American was the drafter of this contract of insurance, the choice of language belonged to it. If an insurance company in drafting its policy fails to write a provision as to indicate with reasonable certainty what it means by the provision, it has no just cause to complain when that provision is given a reasonable construction contrary to its contentions.[15]

There being no dispute as to the facts, the trial court properly determined, upon plaintiffs' motion for summary judgment, that American was liable for interest on the entire judgment as a matter of law.

By the Court.Judgment affirmed.

NOTES

[1] 15 Couch, Insurance (2d ed.), p. 705, sec. 56:36; Annot. (1961), Liability insurer's liability for interest and costs on excess of judgment over policy limit. 76 A. L. R. 2d 983.

[2] Sampson v. Century Indemnity Co. (1937), 8 Cal. 2d 476, 66 Pac. 2d 434; Malmgren v. Southwestern Automobile Ins. Co. (1932), 126 Cal. App. 135, 14 Pac. 2d 351; James v. State (La. 1963), 154 So. 2d 497; Coveney v. Nationwide Mut. Ins. Co. (1968), 58 Misc. 2d 480, 295 N. Y. Supp. 2d 814; Home Indemnity Co. v. Corie (1954), 206 Misc. 720, 134 N. Y. Supp. 2d 443 affirmed without opinion 144 N. Y. Supp. 2d 712; Factory Mut. Liability Ins. Co. of Amer. v. Cooper (R. I. 1970), 262 Atl. 2d 370; Standard Accident Ins. Co. of Detroit v. Winget (9th Cir. (1952), 197 Fed. 2d 97, 34 A. L. R. 2d 250.

[3] See: Annot. 76 A. L. R. 2d 983, 991, sec. 5.

[4] River Valley Cartage Co. v. Insurance Co. (1959), 17 Ill. 2d 242, 161 N.E.2d 101; Highway Casualty Co. v. Johnston (Fla. 1958), 104 So. 2d 734; Stamps v. Consolidated Underwriters (1972), 208 Kan. 630, 493 Pac. 2d 246; Coventry v. Steve Koren, Inc. (1965), 1 Ohio App. 2d 385, 30 Ohio Ops. 2d 397, 205 N.E.2d 18; Kraynick v. Nationwide Ins. Co. (1963), 80 N. J. Super. 296, 193 Atl. 2d 419; Powell v. T. A. & C. Taxi Co. (1963), 104 N. H. 428, 188 Atl. 2d 654; Mayberry v. Insurance Co. (1965), 264 N. C. 658, 142 S.E.2d 626; Draper v. Great American Ins. Co. (Tenn. 1970), 458 S.W.2d 428; Plasky v. Gulf Ins. Co. (1960), 160 Tex. 612, 335 S.W.2d 581; Weber v. Biddle (1971), 4 Wash. App. 519, 483 Pac. 2d 155; Underwood v. Buzby (Pa. D. C. 1955), 136 Fed. Supp. 957, affirmed (3d Cir. 1956), 236 Fed. 2d 937.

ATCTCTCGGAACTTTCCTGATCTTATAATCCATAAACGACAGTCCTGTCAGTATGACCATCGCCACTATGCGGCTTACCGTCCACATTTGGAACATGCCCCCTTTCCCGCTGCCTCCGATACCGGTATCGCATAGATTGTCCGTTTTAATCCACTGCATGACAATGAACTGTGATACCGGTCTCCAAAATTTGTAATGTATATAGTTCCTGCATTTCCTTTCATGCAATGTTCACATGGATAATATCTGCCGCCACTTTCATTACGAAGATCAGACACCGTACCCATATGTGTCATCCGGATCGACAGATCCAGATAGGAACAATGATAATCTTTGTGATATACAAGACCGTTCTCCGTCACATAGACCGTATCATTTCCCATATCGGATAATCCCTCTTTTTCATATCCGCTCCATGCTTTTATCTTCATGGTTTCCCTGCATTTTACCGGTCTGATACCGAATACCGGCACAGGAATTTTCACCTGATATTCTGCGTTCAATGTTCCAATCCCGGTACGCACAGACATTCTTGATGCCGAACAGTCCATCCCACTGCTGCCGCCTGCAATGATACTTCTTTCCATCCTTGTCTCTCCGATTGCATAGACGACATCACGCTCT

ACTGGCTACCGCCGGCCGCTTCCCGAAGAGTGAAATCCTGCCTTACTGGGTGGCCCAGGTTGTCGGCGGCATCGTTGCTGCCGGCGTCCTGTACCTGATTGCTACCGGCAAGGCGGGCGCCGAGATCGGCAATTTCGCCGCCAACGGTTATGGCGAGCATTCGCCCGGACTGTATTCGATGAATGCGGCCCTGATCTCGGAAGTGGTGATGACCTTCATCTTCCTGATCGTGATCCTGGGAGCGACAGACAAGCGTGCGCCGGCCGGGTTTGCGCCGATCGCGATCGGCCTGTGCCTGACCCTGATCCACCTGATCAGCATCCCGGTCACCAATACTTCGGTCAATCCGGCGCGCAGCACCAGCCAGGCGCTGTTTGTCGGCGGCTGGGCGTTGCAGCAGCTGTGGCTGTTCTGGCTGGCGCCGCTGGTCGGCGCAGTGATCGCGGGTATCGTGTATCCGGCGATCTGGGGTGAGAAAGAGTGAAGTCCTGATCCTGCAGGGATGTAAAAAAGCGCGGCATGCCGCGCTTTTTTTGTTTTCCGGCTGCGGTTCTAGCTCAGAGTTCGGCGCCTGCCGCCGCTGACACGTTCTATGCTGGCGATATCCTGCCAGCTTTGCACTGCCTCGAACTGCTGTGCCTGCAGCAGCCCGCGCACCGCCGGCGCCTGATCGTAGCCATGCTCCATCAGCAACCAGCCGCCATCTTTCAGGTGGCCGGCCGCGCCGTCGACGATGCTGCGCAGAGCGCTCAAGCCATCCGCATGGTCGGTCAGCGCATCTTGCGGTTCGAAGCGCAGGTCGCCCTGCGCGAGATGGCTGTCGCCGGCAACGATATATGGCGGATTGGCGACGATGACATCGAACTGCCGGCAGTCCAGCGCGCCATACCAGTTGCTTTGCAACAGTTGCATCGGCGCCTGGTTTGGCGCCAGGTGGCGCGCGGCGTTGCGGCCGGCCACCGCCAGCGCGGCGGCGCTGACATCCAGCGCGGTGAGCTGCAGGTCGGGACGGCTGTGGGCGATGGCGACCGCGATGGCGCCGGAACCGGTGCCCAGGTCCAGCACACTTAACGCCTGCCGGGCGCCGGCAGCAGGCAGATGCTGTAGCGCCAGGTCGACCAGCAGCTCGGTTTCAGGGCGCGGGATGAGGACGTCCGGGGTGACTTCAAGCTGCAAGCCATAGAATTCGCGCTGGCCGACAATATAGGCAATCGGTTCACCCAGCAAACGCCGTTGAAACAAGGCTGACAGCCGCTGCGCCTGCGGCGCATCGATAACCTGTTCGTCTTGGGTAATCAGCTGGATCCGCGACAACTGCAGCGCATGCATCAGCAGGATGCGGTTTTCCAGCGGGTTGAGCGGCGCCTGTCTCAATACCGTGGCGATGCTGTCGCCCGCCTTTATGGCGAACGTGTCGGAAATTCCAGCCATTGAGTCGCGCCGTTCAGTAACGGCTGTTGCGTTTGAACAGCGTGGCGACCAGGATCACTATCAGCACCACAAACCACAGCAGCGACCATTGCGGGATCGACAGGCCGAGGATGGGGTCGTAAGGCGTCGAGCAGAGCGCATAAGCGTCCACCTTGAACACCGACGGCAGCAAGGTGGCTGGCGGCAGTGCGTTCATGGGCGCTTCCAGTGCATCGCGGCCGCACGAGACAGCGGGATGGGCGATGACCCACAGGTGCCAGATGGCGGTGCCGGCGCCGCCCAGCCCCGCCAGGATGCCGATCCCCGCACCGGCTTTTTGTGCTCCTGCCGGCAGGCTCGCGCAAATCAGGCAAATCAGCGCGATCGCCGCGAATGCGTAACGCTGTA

[5] 8 Appleman, Insurance Law and Practice, p. 363, sec. 4899; 52 Marq. L. Rev. (1969), 396, 398.

[6] See: Annot. 76 A. L. R. 2d 983, 987, sec. 4.

[7] Luckett v. Cowser (1968), 39 Wis. 2d 224, 159 N.W.2d 94.

[8] Waters Motor Co. v. Grain Dealers Mut. Ins. Co. (1961), 12 Wis. 2d 231, 107 N.W.2d 129; Rabinvitz v. Travelers Ins. Co. (1960), 11 Wis. 2d 545, 105 N.W.2d 807.

[9] Neumann v. Wisconsin Natural Gas Co. (1965), 27 Wis. 2d 410, 134 N.W.2d 474; Torphy v. Continental Casualty Co. (1951), 259 Wis. 197, 47 N.W.2d 740; Huntington v. Fraternal Reserve Asso. (1921), 173 Wis. 582, 181 N.W. 819.

[10] While the court in Underwood v. Buzby, supra, 236 Fed. 2d at page 938, felt this preamble may cause some doubt, it held that whatever doubt was raised was dispelled by the rule requiring interpretation of such an insurance contract against the insurer. See also: French v. Fidelity & Casualty Co. (1908), 135 Wis. 259, 115 N.W. 869.

[11] Kopp v. Home Mut. Ins. Co. (1959), 6 Wis. 2d 53, 94 N.W.2d 224.

[12] Cf. the language used in Sampson v. Century Indemnity Co., supra, 8 Cal. 2d 476, 66 Pac. 2d at p. 437.

[13] See: Malmgren v. Southwestern Automobile Ins. Co., supra; James v. State, supra.

[14] See: Plasky v. Gulf Ins. Co., supra, 160 Tex. 612, 335 S. W. 2d at p. 583.

[15] State Dept. of Public Welfare v. Central Standard Life Ins. Co. (1963), 19 Wis. 2d 426, 120 N.W.2d 687.